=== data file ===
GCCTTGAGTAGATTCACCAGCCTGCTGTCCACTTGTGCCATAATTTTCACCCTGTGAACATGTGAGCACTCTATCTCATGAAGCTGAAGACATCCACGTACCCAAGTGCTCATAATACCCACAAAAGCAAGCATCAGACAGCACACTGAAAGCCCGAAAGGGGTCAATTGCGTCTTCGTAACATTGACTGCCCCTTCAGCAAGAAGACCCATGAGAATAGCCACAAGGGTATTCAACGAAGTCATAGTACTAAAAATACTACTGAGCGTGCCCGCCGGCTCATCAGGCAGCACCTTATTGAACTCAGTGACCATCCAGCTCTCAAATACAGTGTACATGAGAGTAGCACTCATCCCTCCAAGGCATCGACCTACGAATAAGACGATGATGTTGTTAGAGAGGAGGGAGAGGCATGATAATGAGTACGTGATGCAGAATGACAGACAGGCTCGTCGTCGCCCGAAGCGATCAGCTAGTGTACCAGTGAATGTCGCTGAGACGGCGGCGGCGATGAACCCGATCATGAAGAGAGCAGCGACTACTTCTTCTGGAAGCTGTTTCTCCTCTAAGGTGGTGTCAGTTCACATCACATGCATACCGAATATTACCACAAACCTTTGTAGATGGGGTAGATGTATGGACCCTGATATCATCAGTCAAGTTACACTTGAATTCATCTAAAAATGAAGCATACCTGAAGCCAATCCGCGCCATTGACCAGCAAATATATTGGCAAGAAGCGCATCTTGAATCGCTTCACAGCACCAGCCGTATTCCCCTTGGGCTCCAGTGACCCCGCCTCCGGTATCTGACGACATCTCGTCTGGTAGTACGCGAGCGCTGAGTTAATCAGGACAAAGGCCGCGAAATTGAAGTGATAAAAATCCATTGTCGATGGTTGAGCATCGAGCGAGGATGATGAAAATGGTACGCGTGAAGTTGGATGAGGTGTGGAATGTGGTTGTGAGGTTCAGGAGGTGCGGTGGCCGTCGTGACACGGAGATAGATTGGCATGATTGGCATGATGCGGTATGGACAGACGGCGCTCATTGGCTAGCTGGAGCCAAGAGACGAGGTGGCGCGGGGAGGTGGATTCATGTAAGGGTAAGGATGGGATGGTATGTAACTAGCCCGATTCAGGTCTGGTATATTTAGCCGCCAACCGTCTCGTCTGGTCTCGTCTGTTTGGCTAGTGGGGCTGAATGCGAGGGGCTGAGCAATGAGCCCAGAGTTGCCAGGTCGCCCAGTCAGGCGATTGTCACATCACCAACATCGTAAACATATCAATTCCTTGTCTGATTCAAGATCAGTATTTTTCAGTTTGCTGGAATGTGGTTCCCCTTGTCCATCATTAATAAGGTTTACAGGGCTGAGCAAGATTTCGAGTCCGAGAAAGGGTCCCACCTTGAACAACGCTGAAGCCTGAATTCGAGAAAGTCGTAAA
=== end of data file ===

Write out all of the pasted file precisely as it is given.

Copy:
GCCTTGAGTAGATTCACCAGCCTGCTGTCCACTTGTGCCATAATTTTCACCCTGTGAACATGTGAGCACTCTATCTCATGAAGCTGAAGACATCCACGTACCCAAGTGCTCATAATACCCACAAAAGCAAGCATCAGACAGCACACTGAAAGCCCGAAAGGGGTCAATTGCGTCTTCGTAACATTGACTGCCCCTTCAGCAAGAAGACCCATGAGAATAGCCACAAGGGTATTCAACGAAGTCATAGTACTAAAAATACTACTGAGCGTGCCCGCCGGCTCATCAGGCAGCACCTTATTGAACTCAGTGACCATCCAGCTCTCAAATACAGTGTACATGAGAGTAGCACTCATCCCTCCAAGGCATCGACCTACGAATAAGACGATGATGTTGTTAGAGAGGAGGGAGAGGCATGATAATGAGTACGTGATGCAGAATGACAGACAGGCTCGTCGTCGCCCGAAGCGATCAGCTAGTGTACCAGTGAATGTCGCTGAGACGGCGGCGGCGATGAACCCGATCATGAAGAGAGCAGCGACTACTTCTTCTGGAAGCTGTTTCTCCTCTAAGGTGGTGTCAGTTCACATCACATGCATACCGAATATTACCACAAACCTTTGTAGATGGGGTAGATGTATGGACCCTGATATCATCAGTCAAGTTACACTTGAATTCATCTAAAAATGAAGCATACCTGAAGCCAATCCGCGCCATTGACCAGCAAATATATTGGCAAGAAGCGCATCTTGAATCGCTTCACAGCACCAGCCGTATTCCCCTTGGGCTCCAGTGACCCCGCCTCCGGTATCTGACGACATCTCGTCTGGTAGTACGCGAGCGCTGAGTTAATCAGGACAAAGGCCGCGAAATTGAAGTGATAAAAATCCATTGTCGATGGTTGAGCATCGAGCGAGGATGATGAAAATGGTACGCGTGAAGTTGGATGAGGTGTGGAATGTGGTTGTGAGGTTCAGGAGGTGCGGTGGCCGTCGTGACACGGAGATAGATTGGCATGATTGGCATGATGCGGTATGGACAGACGGCGCTCATTGGCTAGCTGGAGCCAAGAGACGAGGTGGCGCGGGGAGGTGGATTCATGTAAGGGTAAGGATGGGATGGTATGTAACTAGCCCGATTCAGGTCTGGTATATTTAGCCGCCAACCGTCTCGTCTGGTCTCGTCTGTTTGGCTAGTGGGGCTGAATGCGAGGGGCTGAGCAATGAGCCCAGAGTTGCCAGGTCGCCCAGTCAGGCGATTGTCACATCACCAACATCGTAAACATATCAATTCCTTGTCTGATTCAAGATCAGTATTTTTCAGTTTGCTGGAATGTGGTTCCCCTTGTCCATCATTAATAAGGTTTACAGGGCTGAGCAAGATTTCGAGTCCGAGAAAGGGTCCCACCTTGAACAACGCTGAAGCCTGAATTCGAGAAAGTCGTAAA